At the hearing defendant's former wife testified to an agreement entered into in 1954 at the time of the divorce which provided for a cash payment of $10,000 to her, and further that defendant would provide a "secondary education, beyond high school" for the two girls. It further appeared that defendant, on July 28, 1954, executed an insurance trust agreement with the Barclay-Westmoreland Trust Company (now the Mellon National Bank & Trust Company), of Greensburg, relative to an insurance policy on his life. This trust was created solely to provide a fund for the education of settlor's two daughters. Upon settlor's death, the proceeds of the insurance to the extent of $15,000 were to be applied to the daughters' education. It was stipulated that the insurance policy forming the trust had a cash surrender value of $11,258.65 at the time of the hearing in the court below. However, a reading of the trust agreement raises a serious question as to whether the accumulations under the policy could presently be made available by the trustee for the support of the daughters during the lifetime of the settlor-defendant.

[ 196 Pa. Super. Page 359]

Pursuant to a petition for declaratory judgment, the Orphans' Court of Westmoreland County directed the trustee to borrow against the loan value of the policy such sums as might be necessary, in the discretion of the trustee, for the present education of Beverly Joan. An appeal from this order is presently pending in the Supreme Court of Pennsylvania, at No. 170 March Term, 1961.

At the hearing defendant offered no evidence and did not controvert his former wife's testimony to the effect that he had expressly agreed to provide his daughters with a secondary school education beyond high school. The evidence in this case supports a finding that defendant voluntarily agreed to provide his daughters with an education beyond high school. As in Com. ex rel. Grossman v. Grossman, supra, 188 Pa. Superior Ct. 236, 239, 146 A.2d 315, it was within the contemplation of the parties that the father should pay for his daughter's support while she attended college. We are therefore not concerned with the question whether, aside from his voluntary agreement, defendant is bound, under all the circumstances, to support his child at college. Cf. Com. ex rel. Binney v. Binney, supra, 146 Pa. Superior Ct. 374, 379, 22 A.2d 598; Com. ex rel. Stomel v. Stomel, supra, 180 Pa. Superior Ct. 573, 577, 119 A.2d 597.

The insurance trust agreement is confirmatory of defendant's agreement to provide a college education for his daughter. Under the evidence produced by defendant's former wife at the hearing, defendant's obligation to his daughters was not limited to the provisions of the trust agreement, but was an unconditional contract to give the daughters a secondary education beyond high school. The interpretation of the insurance trust agreement is not before us on this appeal. It may be that funds from the insurance trust could be applied to fulfillment of the unconditional obligation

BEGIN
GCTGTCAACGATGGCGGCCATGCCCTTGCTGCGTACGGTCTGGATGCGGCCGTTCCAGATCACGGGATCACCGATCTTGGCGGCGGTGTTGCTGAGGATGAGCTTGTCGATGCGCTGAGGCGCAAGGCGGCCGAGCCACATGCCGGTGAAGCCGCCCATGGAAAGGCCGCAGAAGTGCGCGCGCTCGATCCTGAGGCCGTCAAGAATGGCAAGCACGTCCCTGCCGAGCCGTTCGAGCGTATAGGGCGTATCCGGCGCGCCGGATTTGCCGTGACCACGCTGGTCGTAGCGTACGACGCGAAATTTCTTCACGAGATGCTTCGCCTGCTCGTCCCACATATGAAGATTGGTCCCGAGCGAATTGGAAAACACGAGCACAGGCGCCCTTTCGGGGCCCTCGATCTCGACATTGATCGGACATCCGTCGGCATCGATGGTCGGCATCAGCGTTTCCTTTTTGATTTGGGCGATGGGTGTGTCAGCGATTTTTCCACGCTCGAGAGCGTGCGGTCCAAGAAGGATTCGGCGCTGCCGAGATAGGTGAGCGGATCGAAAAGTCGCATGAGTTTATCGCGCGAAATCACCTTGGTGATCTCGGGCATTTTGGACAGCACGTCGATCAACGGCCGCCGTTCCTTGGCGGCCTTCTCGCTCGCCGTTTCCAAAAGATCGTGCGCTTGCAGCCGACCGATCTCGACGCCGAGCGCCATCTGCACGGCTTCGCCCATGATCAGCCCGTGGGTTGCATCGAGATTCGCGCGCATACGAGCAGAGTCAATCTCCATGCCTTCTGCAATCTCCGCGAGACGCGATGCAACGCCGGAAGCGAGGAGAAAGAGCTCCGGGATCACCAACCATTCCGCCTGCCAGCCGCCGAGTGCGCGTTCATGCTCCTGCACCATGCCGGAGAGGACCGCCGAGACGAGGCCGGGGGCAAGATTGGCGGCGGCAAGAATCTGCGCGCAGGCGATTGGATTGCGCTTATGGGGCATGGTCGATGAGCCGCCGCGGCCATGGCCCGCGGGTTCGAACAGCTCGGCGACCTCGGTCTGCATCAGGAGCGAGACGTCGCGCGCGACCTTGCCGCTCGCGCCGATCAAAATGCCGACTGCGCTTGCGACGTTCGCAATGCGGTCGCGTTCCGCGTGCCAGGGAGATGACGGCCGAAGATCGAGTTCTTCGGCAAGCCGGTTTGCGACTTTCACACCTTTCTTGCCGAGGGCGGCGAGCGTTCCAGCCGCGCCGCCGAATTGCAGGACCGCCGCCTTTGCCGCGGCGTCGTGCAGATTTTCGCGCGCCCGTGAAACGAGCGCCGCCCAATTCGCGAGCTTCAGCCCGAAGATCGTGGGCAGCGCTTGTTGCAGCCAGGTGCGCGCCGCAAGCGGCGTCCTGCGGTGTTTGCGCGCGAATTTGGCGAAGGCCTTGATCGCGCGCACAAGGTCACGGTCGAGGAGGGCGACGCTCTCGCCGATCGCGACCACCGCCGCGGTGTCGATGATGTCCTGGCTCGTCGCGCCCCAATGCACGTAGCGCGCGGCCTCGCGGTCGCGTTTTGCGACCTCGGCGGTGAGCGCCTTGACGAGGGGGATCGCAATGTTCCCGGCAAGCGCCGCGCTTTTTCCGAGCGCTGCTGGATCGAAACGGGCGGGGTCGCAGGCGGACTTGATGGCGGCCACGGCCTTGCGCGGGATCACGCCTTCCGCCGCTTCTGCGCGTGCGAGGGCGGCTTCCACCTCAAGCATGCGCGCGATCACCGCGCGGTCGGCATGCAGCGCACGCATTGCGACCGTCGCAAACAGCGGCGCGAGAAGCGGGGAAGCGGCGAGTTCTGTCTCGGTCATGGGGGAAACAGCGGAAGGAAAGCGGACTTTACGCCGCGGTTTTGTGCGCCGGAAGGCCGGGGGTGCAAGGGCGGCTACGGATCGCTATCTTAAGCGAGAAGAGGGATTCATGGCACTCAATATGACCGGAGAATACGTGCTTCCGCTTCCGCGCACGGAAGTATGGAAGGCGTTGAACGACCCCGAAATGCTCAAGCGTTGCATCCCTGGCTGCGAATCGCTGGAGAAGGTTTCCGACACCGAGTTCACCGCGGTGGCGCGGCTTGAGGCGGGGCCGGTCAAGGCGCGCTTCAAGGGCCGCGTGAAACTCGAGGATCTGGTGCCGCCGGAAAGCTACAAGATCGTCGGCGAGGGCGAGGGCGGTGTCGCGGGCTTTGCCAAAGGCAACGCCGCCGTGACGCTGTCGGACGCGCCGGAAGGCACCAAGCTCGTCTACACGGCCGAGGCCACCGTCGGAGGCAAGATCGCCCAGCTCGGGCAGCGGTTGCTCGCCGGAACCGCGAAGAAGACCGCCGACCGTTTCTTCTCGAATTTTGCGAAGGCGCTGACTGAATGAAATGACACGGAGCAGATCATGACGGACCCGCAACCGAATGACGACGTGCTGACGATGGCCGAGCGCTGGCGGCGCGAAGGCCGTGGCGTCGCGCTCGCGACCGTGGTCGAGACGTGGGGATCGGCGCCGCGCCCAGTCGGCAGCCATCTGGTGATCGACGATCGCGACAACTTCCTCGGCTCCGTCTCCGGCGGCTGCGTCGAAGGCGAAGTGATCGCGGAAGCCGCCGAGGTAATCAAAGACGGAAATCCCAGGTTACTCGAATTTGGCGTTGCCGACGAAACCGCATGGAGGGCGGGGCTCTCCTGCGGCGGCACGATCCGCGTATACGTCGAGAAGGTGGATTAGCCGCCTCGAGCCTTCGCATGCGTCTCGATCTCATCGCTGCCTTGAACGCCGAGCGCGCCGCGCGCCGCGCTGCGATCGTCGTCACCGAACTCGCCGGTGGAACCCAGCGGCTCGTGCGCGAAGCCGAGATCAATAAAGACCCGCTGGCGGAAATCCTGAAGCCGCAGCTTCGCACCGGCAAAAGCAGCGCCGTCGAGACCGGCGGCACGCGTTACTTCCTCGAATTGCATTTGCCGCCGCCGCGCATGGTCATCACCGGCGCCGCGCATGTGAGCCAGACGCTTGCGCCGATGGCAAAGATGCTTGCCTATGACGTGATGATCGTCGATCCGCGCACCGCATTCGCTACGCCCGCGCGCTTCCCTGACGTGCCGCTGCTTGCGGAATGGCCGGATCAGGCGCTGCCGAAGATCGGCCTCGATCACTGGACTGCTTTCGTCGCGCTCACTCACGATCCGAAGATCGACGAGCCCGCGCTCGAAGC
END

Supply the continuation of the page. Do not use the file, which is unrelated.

[ 196 Pa. Super. Page 360]

    to support the daughters at college established in the present proceeding.

On appeal we will not interfere with the determination of the court below in the absence of a clear abuse of discretion. Com. v. Wingert, supra, 173 Pa. Superior Ct. 613, 614, 98 A.2d 203; Com. ex rel. Kane v. Kane, 193 Pa. Superior Ct. 98, 101, 163 A.2d 925.

Disposition

The order is affirmed.

CONCURRING OPINION BY WOODSIDE, J.:

I concur in all that is said by our President Judge in his opinion as it relates to the case before us, but I have reservations concerning the universal application of one statement. As stated in the opinion, this Court has held that "In the absence of an express contract, and unless the circumstances warrant it, a parent is not liable for the support of a chile attending college." This is a Court made rule which was formulated years age when attendance at college was viewed as a luxury. I think the time has come to review this rule in the light of the large number of parents who now send their children to college.

When a father has sufficient estate or income to enable him to send his children to college without undue hardship upon him, I think an order of support against him in favor of a minor child successfully carrying on his studies in college should be approved by this Court, even "in the absence of an express contract."

MONTGOMERY and FLOOD, JJ., concur in this opinion.